Emotional Cream Sauce

Leo Ciesa
Coat Of Arms: Music for Solo Drumset

There is a drawing of a literal ‘coat of arms’ on the front of the CD wallet. A piece of clothing made of arms and hands. A reference, for sure, to the agility of this drummer/composer, Leo Ciesa, whose movements are apparently sometimes too fast for the eye to follow whenever he is going for it behind his drum kit. The title and drawing are a play of words of course, and we read on the back that it “reflects his interest in seeing and hearing beyond the obvious”.

The agility and the ‘beyond the obvious” I directly believe when listening into his CD. The wallet explains that we are listening to Leo Ciesa “powerful, melodic, polyrhythmic, compositional and virtuosic drumming. (…) Twenty-two distinct solo-pieces on a basic traditional drumset without any overdubbing or layering.”

His skill is undoubtedly high and Ciesa showcases on this album all the different sides of solo drumming that spark his interest and passion. Pieces are short, with an average length of two minutes. One longer piece, “Sweet Butter”, sticks out. The rest of the CD feels like quick dips into the sea of sound that Ciesa is able to create, which leaves a listener like me rather frustrated at times. Often, the moment something interesting is established, the piece already stops. It makes the listening experience somewhat cerebral, as piece after piece, different ideas are showcased, but nothing is given the time to mystify, bewitch or enthuse the listener. The feeling is that of an album of ‘modern etudes for solo drumset’ rather than ‘music for solo drumset’ as the subtitle suggests. And this is a shame because the musical potential of what Leo Ciesa is offering us is high.

Drumming, even the contemporary type, can usually really lift me up and drive emotional vibes through my body and in Leo Ciesa’s virtuosic playing, there are in principle all the ingredients to do just that. But just as I start getting carried away in a beautifully frantic piece like “I’ve got an accent” (2:25) or the weird, slow and mystifying “Emotional Cream Sauce” (1:58) it – just stops!

Due to this, the only longer piece on the CD – “Sweet Butter” (6:40) – really feels like a relief. Finally we are allowed to dwell a little bit in a sea of rhythms, and get engulfed by the music.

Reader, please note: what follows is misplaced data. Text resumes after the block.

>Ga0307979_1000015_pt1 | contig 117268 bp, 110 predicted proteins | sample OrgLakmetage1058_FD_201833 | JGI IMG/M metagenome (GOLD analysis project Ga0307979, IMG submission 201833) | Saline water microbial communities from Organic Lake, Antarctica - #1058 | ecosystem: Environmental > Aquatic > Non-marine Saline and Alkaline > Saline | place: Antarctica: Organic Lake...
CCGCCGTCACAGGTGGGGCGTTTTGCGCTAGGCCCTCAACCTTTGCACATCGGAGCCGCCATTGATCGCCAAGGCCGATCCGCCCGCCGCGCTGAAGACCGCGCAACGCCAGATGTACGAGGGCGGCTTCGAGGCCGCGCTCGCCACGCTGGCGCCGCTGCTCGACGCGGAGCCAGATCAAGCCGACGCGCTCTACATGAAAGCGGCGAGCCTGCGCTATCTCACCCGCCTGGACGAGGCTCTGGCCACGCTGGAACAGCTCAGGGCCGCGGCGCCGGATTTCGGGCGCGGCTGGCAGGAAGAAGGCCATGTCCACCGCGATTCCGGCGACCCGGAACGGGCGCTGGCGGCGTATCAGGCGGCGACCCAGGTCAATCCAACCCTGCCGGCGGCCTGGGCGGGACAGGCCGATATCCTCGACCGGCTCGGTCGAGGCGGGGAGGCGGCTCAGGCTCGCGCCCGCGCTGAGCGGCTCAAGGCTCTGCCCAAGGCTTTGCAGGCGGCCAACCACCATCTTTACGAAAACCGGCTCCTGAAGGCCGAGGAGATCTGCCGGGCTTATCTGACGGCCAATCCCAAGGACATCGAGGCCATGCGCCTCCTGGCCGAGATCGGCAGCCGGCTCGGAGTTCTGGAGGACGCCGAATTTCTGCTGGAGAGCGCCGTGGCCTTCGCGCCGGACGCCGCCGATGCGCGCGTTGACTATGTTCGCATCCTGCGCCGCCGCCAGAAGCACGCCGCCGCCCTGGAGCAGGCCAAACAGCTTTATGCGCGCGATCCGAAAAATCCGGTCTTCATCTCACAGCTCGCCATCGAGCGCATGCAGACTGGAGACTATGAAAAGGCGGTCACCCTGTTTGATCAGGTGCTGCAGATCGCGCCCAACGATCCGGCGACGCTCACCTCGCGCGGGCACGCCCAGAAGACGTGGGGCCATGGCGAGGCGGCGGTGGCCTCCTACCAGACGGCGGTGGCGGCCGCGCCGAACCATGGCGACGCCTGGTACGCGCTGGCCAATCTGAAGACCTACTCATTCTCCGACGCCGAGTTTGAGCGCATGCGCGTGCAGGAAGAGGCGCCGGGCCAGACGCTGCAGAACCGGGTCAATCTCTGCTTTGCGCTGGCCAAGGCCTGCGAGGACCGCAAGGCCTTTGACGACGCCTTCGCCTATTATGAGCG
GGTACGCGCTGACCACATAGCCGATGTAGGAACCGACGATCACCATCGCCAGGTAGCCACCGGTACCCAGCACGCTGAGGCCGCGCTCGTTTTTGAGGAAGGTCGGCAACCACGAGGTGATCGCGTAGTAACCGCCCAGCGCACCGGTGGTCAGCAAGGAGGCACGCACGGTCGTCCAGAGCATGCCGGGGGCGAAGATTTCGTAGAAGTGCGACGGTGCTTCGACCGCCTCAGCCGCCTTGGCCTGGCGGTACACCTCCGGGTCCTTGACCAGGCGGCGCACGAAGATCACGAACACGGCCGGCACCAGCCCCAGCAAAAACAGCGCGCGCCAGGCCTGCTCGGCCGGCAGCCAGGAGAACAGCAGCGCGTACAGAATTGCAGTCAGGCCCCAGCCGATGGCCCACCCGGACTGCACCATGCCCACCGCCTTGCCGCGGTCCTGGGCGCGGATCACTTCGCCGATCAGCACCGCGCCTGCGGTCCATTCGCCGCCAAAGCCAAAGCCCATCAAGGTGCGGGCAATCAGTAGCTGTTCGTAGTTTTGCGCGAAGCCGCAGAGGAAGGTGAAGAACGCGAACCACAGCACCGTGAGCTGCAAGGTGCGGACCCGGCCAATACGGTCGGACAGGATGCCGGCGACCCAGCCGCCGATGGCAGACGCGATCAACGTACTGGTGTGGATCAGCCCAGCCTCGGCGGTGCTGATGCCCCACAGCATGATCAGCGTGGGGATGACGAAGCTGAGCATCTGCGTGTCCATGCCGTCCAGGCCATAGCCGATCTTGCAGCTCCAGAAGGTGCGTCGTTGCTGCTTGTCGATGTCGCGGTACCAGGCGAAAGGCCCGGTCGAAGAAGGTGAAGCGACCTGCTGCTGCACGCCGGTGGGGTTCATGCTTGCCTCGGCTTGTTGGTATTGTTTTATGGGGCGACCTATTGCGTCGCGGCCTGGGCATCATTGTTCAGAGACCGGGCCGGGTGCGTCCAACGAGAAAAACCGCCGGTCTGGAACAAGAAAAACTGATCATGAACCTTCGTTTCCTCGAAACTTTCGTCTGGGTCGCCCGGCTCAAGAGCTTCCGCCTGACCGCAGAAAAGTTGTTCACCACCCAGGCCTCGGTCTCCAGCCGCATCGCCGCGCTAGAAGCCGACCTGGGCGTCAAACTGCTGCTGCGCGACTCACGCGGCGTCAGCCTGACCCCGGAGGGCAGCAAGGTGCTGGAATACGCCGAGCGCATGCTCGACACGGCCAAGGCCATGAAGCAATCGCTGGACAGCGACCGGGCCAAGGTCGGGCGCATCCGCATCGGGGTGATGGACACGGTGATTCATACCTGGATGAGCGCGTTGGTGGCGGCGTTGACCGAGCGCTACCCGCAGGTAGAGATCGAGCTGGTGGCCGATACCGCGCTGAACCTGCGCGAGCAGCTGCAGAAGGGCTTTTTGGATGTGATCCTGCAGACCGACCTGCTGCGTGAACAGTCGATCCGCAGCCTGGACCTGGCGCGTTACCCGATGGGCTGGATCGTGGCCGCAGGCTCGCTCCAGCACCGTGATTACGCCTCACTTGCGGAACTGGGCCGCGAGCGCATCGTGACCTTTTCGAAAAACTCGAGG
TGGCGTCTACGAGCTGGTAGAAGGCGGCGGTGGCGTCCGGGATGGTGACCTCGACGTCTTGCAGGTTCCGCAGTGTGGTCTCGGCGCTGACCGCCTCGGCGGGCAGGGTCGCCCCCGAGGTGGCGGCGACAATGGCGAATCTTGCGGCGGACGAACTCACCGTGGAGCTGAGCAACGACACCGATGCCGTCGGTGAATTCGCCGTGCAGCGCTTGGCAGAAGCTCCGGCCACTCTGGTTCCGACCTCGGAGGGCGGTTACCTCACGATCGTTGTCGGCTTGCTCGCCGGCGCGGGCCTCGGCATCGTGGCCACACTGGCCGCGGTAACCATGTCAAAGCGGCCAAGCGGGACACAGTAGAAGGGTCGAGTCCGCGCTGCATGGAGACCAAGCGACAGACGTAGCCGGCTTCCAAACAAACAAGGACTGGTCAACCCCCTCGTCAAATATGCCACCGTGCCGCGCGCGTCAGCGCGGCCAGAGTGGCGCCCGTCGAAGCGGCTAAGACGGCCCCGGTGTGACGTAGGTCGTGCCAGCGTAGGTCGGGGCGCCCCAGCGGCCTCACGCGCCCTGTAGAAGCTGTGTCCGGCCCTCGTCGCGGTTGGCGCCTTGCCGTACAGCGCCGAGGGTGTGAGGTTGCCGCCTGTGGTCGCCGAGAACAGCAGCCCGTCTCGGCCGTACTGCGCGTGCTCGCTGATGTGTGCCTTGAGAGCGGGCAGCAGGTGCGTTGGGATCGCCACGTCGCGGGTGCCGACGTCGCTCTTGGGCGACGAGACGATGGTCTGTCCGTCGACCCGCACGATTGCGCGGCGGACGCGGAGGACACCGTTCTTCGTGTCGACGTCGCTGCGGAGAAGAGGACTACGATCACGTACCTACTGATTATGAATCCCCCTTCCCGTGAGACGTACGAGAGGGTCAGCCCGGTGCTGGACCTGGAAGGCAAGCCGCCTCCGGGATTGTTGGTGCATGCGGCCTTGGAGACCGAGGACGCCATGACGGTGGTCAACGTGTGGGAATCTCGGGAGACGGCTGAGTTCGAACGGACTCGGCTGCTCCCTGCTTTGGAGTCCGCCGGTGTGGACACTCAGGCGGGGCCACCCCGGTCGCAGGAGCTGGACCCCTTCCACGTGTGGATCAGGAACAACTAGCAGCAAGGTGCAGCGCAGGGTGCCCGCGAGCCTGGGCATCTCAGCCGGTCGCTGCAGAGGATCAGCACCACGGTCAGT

All in all, it makes for a CD that seems to be recorded for fellow drummers, showcasing ideas. I am no percussionist myself, so I am not qualified to say something about what the album potentially could mean for that insiders community, but after checking his website, it seems that Ciesa indeed has this audience in mind. All tracks of the CD are described there in a technical fashion. For the aforementioned “Sweet Butter” (track 9): “This African rhythms inspired piece starts with a 5 way independence intro. Entering one by one, it begins with the right foot on the bass drum playing 2, followed by the left foot on the bass drum (double pedal) playing 3, then the left foot heel on the hi-hat playing 6, the right hand on the floor tom playing 4 and last, the left hand on the rack tom playing 8. (…)”

On the back of the wallet, we read: “Creativity, curiosity, emotionality and spontaneity characterize this iconoclastic and highly personal work”. I do believe immediately that this describes Leo Ciesa’s musicianship well, but to really experience it, my ears and soul would need a different type of album. I guess with 22 minutes per piece, stringing together different ideas and letting them cook for while so that I can taste them, rather than 22 pieces per CD where I am only allowed to look at the ingredients, the whole listening experience would be totally different.

Concerning the emotional and ‘highly personal’ side of Leo Ciesa’s musicianship, Coat of Arms only allows us a few glimpses. I would be curious to hear more of it. For the moment, Ciesa holds it off by offering us only very short, though undoubtedly exciting, dips into the waters of his solo drumming universe. I am looking forward to an album with much longer dives!